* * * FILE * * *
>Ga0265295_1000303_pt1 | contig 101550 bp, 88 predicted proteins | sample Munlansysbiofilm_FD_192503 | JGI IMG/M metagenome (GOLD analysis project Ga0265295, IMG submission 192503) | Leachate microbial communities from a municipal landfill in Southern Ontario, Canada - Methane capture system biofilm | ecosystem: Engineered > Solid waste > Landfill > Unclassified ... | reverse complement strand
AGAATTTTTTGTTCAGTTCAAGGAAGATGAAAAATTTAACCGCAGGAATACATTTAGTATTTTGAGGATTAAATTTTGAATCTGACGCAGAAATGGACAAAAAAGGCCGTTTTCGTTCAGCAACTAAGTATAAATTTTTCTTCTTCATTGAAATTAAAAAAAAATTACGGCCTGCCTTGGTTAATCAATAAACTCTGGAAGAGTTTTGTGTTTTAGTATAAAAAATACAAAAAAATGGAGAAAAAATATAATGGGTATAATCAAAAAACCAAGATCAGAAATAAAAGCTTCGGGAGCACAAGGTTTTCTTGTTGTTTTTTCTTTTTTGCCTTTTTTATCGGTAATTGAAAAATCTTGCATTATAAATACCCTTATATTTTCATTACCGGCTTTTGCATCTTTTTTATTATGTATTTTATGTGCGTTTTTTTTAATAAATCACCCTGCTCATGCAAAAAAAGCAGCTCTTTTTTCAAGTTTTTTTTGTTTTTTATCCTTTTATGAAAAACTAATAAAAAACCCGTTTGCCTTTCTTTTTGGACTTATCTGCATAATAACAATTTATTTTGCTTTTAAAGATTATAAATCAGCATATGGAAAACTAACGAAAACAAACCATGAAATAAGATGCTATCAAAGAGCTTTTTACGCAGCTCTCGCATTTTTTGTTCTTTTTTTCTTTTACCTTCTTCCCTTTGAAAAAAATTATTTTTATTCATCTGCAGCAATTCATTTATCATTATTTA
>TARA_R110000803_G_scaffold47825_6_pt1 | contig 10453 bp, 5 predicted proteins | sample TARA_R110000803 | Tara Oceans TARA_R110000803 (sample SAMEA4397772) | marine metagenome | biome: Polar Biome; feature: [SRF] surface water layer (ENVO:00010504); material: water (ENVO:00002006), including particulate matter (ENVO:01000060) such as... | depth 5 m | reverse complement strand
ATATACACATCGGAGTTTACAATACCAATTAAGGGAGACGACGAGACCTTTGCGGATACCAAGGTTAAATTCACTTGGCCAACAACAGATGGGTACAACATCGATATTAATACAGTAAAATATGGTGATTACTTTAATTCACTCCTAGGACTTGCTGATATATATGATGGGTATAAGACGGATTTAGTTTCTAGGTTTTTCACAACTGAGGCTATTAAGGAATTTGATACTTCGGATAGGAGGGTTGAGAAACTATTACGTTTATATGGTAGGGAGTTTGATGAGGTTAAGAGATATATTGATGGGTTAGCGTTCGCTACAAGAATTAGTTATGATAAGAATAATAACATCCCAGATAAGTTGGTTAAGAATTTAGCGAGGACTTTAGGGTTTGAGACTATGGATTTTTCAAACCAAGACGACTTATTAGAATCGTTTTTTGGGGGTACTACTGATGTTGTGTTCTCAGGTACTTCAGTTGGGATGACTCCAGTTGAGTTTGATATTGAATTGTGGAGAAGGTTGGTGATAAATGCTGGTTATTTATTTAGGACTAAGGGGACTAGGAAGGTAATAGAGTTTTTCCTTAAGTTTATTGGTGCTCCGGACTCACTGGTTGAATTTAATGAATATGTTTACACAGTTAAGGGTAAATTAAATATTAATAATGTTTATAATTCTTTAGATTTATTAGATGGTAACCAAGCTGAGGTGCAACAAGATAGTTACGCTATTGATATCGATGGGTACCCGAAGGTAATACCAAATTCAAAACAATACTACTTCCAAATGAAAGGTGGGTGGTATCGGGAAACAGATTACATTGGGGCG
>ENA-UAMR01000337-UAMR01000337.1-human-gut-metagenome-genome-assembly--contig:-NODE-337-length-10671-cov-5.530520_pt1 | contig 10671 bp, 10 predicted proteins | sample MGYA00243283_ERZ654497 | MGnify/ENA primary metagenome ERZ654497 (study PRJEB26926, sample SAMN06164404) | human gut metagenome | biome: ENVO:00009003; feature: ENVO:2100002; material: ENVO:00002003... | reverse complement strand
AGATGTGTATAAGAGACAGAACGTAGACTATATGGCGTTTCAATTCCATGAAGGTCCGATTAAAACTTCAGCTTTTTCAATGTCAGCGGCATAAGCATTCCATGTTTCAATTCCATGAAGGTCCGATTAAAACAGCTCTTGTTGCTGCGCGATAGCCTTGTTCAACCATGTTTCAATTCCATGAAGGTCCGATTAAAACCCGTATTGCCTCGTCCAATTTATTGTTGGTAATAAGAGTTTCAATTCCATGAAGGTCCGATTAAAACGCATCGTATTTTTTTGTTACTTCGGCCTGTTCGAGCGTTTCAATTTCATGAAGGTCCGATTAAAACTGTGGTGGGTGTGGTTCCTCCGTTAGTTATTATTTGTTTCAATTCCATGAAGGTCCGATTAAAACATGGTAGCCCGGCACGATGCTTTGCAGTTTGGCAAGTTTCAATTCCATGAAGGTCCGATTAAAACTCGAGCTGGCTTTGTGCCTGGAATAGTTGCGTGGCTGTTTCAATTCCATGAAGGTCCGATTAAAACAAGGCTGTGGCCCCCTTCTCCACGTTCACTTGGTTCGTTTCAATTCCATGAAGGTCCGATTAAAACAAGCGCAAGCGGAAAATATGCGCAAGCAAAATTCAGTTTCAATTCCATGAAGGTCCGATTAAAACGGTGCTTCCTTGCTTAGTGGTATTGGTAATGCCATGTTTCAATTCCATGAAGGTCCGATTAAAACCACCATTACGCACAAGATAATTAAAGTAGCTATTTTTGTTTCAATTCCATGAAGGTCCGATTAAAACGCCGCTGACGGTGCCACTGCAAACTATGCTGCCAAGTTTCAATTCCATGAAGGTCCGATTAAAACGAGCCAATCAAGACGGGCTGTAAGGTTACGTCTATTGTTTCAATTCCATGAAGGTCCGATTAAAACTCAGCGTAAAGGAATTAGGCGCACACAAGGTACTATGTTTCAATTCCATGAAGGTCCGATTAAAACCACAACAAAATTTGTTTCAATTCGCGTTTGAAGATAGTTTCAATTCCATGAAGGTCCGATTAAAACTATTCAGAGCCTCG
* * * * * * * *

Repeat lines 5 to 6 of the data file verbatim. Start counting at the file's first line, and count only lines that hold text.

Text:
>ENA-UAMR01000337-UAMR01000337.1-human-gut-metagenome-genome-assembly--contig:-NODE-337-length-10671-cov-5.530520_pt1 | contig 10671 bp, 10 predicted proteins | sample MGYA00243283_ERZ654497 | MGnify/ENA primary metagenome ERZ654497 (study PRJEB26926, sample SAMN06164404) | human gut metagenome | biome: ENVO:00009003; feature: ENVO:2100002; material: ENVO:00002003... | reverse complement strand
AGATGTGTATAAGAGACAGAACGTAGACTATATGGCGTTTCAATTCCATGAAGGTCCGATTAAAACTTCAGCTTTTTCAATGTCAGCGGCATAAGCATTCCATGTTTCAATTCCATGAAGGTCCGATTAAAACAGCTCTTGTTGCTGCGCGATAGCCTTGTTCAACCATGTTTCAATTCCATGAAGGTCCGATTAAAACCCGTATTGCCTCGTCCAATTTATTGTTGGTAATAAGAGTTTCAATTCCATGAAGGTCCGATTAAAACGCATCGTATTTTTTTGTTACTTCGGCCTGTTCGAGCGTTTCAATTTCATGAAGGTCCGATTAAAACTGTGGTGGGTGTGGTTCCTCCGTTAGTTATTATTTGTTTCAATTCCATGAAGGTCCGATTAAAACATGGTAGCCCGGCACGATGCTTTGCAGTTTGGCAAGTTTCAATTCCATGAAGGTCCGATTAAAACTCGAGCTGGCTTTGTGCCTGGAATAGTTGCGTGGCTGTTTCAATTCCATGAAGGTCCGATTAAAACAAGGCTGTGGCCCCCTTCTCCACGTTCACTTGGTTCGTTTCAATTCCATGAAGGTCCGATTAAAACAAGCGCAAGCGGAAAATATGCGCAAGCAAAATTCAGTTTCAATTCCATGAAGGTCCGATTAAAACGGTGCTTCCTTGCTTAGTGGTATTGGTAATGCCATGTTTCAATTCCATGAAGGTCCGATTAAAACCACCATTACGCACAAGATAATTAAAGTAGCTATTTTTGTTTCAATTCCATGAAGGTCCGATTAAAACGCCGCTGACGGTGCCACTGCAAACTATGCTGCCAAGTTTCAATTCCATGAAGGTCCGATTAAAACGAGCCAATCAAGACGGGCTGTAAGGTTACGTCTATTGTTTCAATTCCATGAAGGTCCGATTAAAACTCAGCGTAAAGGAATTAGGCGCACACAAGGTACTATGTTTCAATTCCATGAAGGTCCGATTAAAACCACAACAAAATTTGTTTCAATTCGCGTTTGAAGATAGTTTCAATTCCATGAAGGTCCGATTAAAACTATTCAGAGCCTCG